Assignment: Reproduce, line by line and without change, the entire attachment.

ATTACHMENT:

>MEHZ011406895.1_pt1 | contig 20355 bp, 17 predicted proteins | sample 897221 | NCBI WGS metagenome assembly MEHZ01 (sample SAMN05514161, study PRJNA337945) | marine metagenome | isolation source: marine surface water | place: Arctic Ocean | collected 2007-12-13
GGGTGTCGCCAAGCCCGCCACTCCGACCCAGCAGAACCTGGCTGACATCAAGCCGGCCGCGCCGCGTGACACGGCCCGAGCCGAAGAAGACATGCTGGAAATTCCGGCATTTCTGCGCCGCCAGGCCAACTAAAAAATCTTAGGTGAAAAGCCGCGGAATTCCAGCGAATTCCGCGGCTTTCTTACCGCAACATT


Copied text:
>MEHZ011406895.1_pt1 | contig 20355 bp, 17 predicted proteins | sample 897221 | NCBI WGS metagenome assembly MEHZ01 (sample SAMN05514161, study PRJNA337945) | marine metagenome | isolation source: marine surface water | place: Arctic Ocean | collected 2007-12-13
GGGTGTCGCCAAGCCCGCCACTCCGACCCAGCAGAACCTGGCTGACATCAAGCCGGCCGCGCCGCGTGACACGGCCCGAGCCGAAGAAGACATGCTGGAAATTCCGGCATTTCTGCGCCGCCAGGCCAACTAAAAAATCTTAGGTGAAAAGCCGCGGAATTCCAGCGAATTCCGCGGCTTTCTTACCGCAACATT